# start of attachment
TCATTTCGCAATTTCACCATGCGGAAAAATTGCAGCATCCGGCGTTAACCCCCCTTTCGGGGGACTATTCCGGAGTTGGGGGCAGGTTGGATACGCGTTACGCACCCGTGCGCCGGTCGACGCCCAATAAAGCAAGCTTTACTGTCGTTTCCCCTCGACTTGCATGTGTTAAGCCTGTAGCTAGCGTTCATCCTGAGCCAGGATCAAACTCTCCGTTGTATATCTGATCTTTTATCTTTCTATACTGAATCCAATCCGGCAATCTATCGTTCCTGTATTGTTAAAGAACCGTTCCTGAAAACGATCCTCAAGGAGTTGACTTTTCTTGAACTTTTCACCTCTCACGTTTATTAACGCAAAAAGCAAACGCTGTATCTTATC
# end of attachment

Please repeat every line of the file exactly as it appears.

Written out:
TCATTTCGCAATTTCACCATGCGGAAAAATTGCAGCATCCGGCGTTAACCCCCCTTTCGGGGGACTATTCCGGAGTTGGGGGCAGGTTGGATACGCGTTACGCACCCGTGCGCCGGTCGACGCCCAATAAAGCAAGCTTTACTGTCGTTTCCCCTCGACTTGCATGTGTTAAGCCTGTAGCTAGCGTTCATCCTGAGCCAGGATCAAACTCTCCGTTGTATATCTGATCTTTTATCTTTCTATACTGAATCCAATCCGGCAATCTATCGTTCCTGTATTGTTAAAGAACCGTTCCTGAAAACGATCCTCAAGGAGTTGACTTTTCTTGAACTTTTCACCTCTCACGTTTATTAACGCAAAAAGCAAACGCTGTATCTTATC